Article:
Spotlight on…Stow Maries Great War Aerodrome

This month we talked to Steve Morley at Stow Maries Great War Aerodome about their unique site – from original First World War hangars and an Officer’s mess, to owls and raptors and their hugely popular Wings and Wheels events.

Black and white image of a light aircraft with a man standing next to it

For people who haven’t visited Stow Maries Great War Aerodrome, what’s it all about?

Stow Maries is the most intact, original, surviving WW1 Royal Flying Corps (RFC) operational aerodrome left in Europe. It was operational from 1916 until 1919 and was a key part of the London Air Defence Region, combatting raids by German Zeppelins, and both Gotha and Giant bombers across the South-East and London. This was the first Battle of Britain.

We have 22 surviving buildings that were built in 1917-19, including an original RFC Officers Mess which we believe is the only one in existence. The long-term aim of the Trust is to restore the whole site back to its heyday in 1918. This is very dependent on funding being found from various sources, with timescales to complete the work(s) linked to funding availability. 

There are currently four exhibitions at the site, plus two temporary hangars housing aircraft from this time of early aviation. It is still an active General Aviation airfield so visitors can see aircraft departing and arriving. It is 99% volunteer run, with a great enthusiastic team. We normally offer guided tours as part of the visitor experience, which receive excellent feedback, but this option is currently unavailable due to COVID restrictions. We do however have a Visit England ‘Good to go’ certificate which confirms that we open the site to visitors in the best way possible.

When the Royal Airforce (RAF) abandoned the site in 1919, it reverted back to a farm, owned by the Turner family. Mr Turner made use of the RAF buildings on-site, with several being turned into farmworkers accommodation. There is a whole aspect of social history associated with the site which we are just beginning to research with a view to forthcoming exhibitions being developed in the next five years.

We also have a vibrant wildlife population of owls, raptors, and other species, with a wildlife team able to give guided tours around parts of the site albeit this is not possible with current COVID restrictions.

Aerial image of Stow Maries Great War Aerodrome and the surrounding area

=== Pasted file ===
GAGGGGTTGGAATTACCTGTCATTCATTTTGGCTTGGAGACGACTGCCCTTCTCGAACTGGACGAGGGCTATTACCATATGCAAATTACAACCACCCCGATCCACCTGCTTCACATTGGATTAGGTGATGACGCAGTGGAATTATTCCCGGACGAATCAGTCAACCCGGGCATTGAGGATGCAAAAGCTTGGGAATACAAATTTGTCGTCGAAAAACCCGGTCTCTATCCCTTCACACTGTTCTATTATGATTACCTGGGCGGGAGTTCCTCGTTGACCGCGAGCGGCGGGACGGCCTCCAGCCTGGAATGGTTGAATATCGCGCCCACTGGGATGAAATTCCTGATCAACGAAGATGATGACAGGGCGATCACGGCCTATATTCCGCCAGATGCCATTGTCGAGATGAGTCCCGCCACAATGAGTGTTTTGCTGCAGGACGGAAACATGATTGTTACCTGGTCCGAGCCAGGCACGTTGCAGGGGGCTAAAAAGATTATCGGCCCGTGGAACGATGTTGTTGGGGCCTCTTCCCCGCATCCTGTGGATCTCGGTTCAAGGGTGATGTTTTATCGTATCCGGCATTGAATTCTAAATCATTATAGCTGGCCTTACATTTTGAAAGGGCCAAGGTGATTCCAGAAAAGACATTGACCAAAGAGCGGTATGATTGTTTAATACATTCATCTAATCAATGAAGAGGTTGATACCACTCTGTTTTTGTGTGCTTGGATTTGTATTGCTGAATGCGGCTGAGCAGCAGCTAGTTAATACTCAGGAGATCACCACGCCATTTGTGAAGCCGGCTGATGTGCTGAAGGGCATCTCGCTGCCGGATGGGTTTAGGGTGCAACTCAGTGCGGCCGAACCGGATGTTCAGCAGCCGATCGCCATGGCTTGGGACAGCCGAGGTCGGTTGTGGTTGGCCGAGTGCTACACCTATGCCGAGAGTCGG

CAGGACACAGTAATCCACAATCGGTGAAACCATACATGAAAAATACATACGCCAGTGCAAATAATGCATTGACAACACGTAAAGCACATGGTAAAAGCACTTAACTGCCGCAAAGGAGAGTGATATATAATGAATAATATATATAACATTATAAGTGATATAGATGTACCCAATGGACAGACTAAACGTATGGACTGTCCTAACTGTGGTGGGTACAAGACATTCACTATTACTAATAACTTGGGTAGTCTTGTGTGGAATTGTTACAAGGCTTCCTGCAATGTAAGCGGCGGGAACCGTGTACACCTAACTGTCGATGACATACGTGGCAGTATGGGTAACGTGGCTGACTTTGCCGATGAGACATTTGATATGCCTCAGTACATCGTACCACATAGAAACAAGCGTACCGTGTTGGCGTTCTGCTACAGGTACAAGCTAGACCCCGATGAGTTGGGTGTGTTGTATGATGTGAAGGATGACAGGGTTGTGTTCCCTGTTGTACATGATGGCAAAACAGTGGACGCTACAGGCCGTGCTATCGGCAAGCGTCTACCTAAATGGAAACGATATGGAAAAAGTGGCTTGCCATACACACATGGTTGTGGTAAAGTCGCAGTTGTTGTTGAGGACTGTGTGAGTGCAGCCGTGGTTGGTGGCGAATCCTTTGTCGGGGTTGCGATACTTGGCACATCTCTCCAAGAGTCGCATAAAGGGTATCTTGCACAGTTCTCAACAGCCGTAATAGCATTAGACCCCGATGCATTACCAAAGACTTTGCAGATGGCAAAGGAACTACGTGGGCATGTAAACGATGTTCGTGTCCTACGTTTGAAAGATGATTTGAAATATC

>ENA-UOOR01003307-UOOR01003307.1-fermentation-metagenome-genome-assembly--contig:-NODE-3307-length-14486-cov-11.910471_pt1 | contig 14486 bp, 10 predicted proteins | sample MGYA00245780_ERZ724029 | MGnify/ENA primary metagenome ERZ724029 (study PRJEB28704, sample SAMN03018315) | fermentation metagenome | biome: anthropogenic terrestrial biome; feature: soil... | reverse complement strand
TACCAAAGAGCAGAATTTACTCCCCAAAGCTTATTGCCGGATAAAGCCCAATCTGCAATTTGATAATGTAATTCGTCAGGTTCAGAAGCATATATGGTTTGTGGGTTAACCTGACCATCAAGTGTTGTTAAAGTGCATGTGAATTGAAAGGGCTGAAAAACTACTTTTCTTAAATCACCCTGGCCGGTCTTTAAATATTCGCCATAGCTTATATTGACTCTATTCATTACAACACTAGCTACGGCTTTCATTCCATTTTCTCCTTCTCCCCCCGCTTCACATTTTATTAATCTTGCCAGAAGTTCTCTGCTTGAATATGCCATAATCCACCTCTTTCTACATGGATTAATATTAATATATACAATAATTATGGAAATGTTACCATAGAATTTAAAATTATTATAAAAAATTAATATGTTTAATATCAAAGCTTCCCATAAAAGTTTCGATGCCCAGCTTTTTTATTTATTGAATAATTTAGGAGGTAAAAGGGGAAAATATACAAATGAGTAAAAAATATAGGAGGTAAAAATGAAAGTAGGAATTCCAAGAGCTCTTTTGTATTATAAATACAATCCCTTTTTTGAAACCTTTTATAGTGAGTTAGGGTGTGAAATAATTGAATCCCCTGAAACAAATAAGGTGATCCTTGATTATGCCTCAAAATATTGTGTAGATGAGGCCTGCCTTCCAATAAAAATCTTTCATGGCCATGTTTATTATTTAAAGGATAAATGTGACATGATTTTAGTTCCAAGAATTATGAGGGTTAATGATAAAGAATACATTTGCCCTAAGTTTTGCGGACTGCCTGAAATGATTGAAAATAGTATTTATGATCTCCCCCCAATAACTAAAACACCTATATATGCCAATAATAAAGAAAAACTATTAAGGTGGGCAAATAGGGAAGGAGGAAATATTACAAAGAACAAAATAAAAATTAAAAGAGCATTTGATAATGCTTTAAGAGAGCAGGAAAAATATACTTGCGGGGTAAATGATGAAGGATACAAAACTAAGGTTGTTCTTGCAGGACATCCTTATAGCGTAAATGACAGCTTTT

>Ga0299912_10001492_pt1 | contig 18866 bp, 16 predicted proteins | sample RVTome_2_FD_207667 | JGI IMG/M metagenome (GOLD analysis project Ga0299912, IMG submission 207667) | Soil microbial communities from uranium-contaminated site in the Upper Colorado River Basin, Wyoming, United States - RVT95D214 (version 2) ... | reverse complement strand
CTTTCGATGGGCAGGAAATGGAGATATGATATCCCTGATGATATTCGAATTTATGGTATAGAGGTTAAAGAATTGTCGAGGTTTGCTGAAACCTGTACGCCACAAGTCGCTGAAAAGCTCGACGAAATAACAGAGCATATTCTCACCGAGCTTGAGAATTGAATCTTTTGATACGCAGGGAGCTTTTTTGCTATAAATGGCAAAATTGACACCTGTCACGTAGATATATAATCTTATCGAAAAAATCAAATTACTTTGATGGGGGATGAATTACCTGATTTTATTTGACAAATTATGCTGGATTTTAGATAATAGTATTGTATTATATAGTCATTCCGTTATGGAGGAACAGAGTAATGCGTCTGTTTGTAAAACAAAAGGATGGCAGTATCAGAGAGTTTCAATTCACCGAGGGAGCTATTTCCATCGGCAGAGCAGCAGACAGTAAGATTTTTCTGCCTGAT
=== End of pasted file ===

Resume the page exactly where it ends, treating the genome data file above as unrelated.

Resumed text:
What makes Stow Maries Great War Aerodrome so special?

Being the only surviving, untouched aerodrome from WW1 makes Stow Maries unique, and a jewel in UK aviation history. Some of the earliest aviation developments took place here, certainly in respect of development of an early air defence network – the continuing development of which went onto become a major factor in the RAF being successful in the Battle of Britain in 1940.

Visitors can experience the ambience of the site, buildings, and stories from the site told by our enthusiastic team. It has an incredibly strong ‘Spirit of Place’ that we strive to maintain at all times.

We are very much volunteer-driven and offer opportunities for people of all ages to become part of the award winning team that hosts members from  a multitude of backgrounds and skill-sets.

Can you tell us about an exciting project you are working on?

We are the development stage for an exhibition around early wireless technology used in aircraft. Our resident squadron (No 37 Home Defence Squadron) was the first home defence squadron to be equipped with wireless as part of the defence of London. We are working with ex Marconi employees to get some of this early equipment interpreted and on display from Spring 2021.

Alongside the above we have a rolling five year exhibition strategy, which will helps to maintain the installation of a new exhibition every year  – as we have for the past four years!

To compliment the curatorial aspects of the site we are developing relationships with other museums, including some of the major players in the aviation museum world. However, we would also like to develop partnerships with other regional museums not related to aviation in an effort to help each other out in what is now a challenging time for the industry.

What sort of events do you usually run?

We are open Friday, Saturday and Sunday throughout the period March – December, where all of our exhibitions are open. During the Spring/Summer/Autumn we hold three major events which include a flying display. Our signature event is Wings and Wheels which combines historic cars and aircraft. We also hold an event called Stow at War, which is one of the main Great War Living History events in  the UK with a multitude of historians and groups attending from across the country.

Our website and our social media presence has more details of these events.

What’s coming up?

After a challenging year for all museums we look forward in 2021 to attracting new and existing visitors by refreshing and adding to our offering. We are currently working on a schedule of events for the year, including Wings and Wheels, and Stow at War.  We are only too aware that the opportunities afforded to us in fundraising this year are unlikely to be repeated next year, so are working hard to link up with partners to reduce costs and push on towards financial sustainability. We are also very glad of the support of our Patrons and sponsors for all their help this year.

However we must also be cognisant of the challenges we face with COVID and ensure that whatever we plan takes into account the relevant guidelines of social distancing to ensure the safety of our volunteers and visitors alike. We want Stow Maries to be a great experience for heritage visitors, a curatorial example to others and most of all, a fun place to be in the #NewNormal!

For more information about Stow Maries Great War Aerodrome, visit their website, follow them on Twitter, or catch them on YouTube.